The question that I found the most concerning is regarding the driving range of an electric vehicle per charge. While researching, I found out that the driving range for one full charge is actually eight times the distance of an average trip. Some models even have options to attach extra battery packs for long-distance drives. In addition to this, the gas tank of the vehicle will kick in and recharge the battery if needed.

Lastly, there is the issue of manufacturing the vehicle itself. The workers driving to and from the factory, the machinery, the facilities and the transport and fabrication of the materials all emit carbon dioxide, meaning that the electric car does have a carbon footprint. However, it is fairly obvious that it is significantly smaller than an internally combusting car. In this video, the two men discuss how the manufacturing emissions of an internally combusting car versus an electric car is 17% and 39% of the car’s total lifetime emissions respectfully. These numbers are extremely misleading, so let me put this into perspective for you. Electric cars have 0 tailpipe emissions whereas cars that use gas emit 20 pounds (9 kg) of CO2 per gallon (about 4 L) of gasoline that it uses. Add this up over the lifetime of the car, and you’ll have a massive amount of CO2. Although the percentages are different, the CO2 emitted in manufacturing is about the same. The percentage for the electric car is only larger because there are no tailpipe emissions to add to the total emissions. It’s basic math; 17% of a massive number is still much larger than 39% of a much smaller number.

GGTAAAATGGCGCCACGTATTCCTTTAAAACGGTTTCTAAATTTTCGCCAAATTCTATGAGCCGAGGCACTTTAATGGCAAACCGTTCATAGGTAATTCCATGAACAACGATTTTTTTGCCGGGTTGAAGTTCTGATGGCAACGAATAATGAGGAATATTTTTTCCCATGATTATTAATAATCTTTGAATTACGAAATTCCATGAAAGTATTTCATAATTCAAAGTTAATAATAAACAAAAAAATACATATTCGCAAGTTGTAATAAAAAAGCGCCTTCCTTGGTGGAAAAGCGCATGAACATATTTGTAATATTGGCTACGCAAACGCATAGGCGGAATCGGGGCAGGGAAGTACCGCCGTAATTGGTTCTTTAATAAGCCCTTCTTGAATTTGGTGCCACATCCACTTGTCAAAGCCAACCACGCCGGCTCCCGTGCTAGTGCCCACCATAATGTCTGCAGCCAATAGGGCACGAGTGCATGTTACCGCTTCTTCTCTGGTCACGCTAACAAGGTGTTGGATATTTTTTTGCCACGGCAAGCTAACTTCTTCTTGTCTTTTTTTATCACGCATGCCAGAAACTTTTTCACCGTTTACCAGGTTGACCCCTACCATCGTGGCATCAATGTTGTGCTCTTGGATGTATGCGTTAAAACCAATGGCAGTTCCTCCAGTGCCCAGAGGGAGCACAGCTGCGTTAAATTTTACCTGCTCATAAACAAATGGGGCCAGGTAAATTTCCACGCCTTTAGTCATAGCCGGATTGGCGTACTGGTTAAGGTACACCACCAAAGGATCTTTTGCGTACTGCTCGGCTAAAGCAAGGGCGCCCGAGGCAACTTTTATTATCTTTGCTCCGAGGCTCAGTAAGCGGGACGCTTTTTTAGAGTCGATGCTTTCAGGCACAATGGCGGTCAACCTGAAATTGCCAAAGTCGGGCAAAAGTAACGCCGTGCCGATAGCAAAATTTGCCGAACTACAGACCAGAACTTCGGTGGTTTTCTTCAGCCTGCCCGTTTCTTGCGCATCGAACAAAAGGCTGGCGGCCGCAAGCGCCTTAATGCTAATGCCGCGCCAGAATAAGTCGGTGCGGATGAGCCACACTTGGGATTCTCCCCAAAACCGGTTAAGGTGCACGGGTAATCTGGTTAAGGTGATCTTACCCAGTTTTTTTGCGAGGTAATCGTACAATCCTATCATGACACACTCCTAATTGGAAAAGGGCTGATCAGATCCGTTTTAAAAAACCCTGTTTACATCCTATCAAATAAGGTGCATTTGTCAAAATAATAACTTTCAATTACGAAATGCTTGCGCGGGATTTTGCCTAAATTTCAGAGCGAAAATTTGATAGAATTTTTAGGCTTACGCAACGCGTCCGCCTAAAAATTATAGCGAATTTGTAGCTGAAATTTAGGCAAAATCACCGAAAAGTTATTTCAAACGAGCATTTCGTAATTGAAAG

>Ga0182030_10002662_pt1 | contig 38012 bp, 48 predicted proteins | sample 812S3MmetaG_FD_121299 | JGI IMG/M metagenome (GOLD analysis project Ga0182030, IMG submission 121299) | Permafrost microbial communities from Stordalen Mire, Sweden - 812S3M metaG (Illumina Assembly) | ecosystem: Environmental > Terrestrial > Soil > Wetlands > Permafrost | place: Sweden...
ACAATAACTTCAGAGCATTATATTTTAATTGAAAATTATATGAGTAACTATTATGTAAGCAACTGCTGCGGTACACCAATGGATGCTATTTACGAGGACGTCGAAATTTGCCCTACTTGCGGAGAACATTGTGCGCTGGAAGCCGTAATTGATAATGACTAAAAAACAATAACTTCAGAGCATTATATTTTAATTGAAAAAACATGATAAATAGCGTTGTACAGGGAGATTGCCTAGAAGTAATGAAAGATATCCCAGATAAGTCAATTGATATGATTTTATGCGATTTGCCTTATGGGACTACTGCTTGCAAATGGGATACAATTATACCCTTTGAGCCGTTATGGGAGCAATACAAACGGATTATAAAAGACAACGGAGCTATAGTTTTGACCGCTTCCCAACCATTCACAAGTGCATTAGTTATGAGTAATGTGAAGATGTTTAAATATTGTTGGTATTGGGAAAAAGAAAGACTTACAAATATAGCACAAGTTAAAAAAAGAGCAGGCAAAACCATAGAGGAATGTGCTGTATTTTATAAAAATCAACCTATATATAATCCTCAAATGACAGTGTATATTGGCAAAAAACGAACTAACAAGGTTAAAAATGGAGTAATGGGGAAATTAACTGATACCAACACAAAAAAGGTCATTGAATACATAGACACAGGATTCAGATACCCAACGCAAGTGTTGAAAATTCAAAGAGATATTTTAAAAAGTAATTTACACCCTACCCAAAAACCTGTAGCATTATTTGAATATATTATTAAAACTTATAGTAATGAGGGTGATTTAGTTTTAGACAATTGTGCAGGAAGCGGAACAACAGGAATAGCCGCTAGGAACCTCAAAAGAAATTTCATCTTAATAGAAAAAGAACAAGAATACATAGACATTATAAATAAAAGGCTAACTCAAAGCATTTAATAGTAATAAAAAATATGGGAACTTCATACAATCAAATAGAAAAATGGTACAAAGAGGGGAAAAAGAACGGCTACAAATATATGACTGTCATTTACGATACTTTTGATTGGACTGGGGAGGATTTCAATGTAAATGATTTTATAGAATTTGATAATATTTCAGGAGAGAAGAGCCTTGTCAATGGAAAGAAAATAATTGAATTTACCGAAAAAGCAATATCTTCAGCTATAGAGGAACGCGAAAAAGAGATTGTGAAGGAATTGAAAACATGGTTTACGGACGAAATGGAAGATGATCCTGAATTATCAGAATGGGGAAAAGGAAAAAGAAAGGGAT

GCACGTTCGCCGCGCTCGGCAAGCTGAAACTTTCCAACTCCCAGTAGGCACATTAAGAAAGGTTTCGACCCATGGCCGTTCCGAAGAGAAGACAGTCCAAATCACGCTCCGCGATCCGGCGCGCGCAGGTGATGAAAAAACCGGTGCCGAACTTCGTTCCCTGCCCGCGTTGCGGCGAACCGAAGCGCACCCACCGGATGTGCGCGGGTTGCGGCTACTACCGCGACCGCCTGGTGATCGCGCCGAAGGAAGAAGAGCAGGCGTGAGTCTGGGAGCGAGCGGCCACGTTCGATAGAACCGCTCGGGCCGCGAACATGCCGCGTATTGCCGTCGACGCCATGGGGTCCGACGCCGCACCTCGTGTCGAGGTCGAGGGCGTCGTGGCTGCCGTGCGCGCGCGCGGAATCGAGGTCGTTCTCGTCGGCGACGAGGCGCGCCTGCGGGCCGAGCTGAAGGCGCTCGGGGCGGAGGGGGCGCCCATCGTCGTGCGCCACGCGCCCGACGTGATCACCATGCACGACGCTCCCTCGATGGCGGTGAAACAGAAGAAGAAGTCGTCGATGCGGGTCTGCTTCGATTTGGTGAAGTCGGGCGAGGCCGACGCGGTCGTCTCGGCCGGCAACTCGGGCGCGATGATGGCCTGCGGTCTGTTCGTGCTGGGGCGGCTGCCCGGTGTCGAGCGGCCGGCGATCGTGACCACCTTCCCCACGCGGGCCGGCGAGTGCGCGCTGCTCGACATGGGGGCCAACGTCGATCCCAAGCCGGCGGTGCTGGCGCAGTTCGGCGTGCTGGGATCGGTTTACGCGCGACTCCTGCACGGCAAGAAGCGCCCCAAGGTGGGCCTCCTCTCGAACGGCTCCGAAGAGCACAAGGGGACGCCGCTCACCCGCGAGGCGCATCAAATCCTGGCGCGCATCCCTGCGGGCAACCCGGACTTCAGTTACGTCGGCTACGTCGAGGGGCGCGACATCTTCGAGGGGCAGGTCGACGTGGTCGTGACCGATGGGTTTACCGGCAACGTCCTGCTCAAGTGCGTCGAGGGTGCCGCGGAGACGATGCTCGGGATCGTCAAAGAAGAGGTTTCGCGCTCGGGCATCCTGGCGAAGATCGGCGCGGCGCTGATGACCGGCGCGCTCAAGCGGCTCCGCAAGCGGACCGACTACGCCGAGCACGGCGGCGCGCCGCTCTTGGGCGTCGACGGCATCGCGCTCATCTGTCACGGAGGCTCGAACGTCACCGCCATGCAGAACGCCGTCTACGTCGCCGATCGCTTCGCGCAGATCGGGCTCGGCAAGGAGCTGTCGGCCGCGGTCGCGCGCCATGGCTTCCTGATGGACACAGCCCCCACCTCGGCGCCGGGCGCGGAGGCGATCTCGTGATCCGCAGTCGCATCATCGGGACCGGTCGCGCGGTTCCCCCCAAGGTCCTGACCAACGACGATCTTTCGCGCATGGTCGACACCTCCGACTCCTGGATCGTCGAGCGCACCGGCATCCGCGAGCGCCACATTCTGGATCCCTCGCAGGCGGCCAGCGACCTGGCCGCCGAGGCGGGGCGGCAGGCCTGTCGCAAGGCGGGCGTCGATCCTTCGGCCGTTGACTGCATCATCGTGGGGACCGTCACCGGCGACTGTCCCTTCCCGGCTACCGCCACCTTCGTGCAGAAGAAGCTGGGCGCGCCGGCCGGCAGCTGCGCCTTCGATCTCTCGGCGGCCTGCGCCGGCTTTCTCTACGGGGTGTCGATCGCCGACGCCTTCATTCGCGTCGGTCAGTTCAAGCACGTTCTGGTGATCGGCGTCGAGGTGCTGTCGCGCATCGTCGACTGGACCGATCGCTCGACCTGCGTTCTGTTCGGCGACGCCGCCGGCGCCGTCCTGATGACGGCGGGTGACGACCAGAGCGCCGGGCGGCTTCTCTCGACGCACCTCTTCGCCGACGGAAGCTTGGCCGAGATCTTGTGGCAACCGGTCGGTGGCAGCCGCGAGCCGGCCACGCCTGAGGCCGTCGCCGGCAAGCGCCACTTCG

I would consider this to be quite the successful post, as I have now educated myself and (hopefully) many others! I will definitely be investing in an electric car when the time comes for me to buy my own, and I will be for sure encouraging many of the people I know to do the same.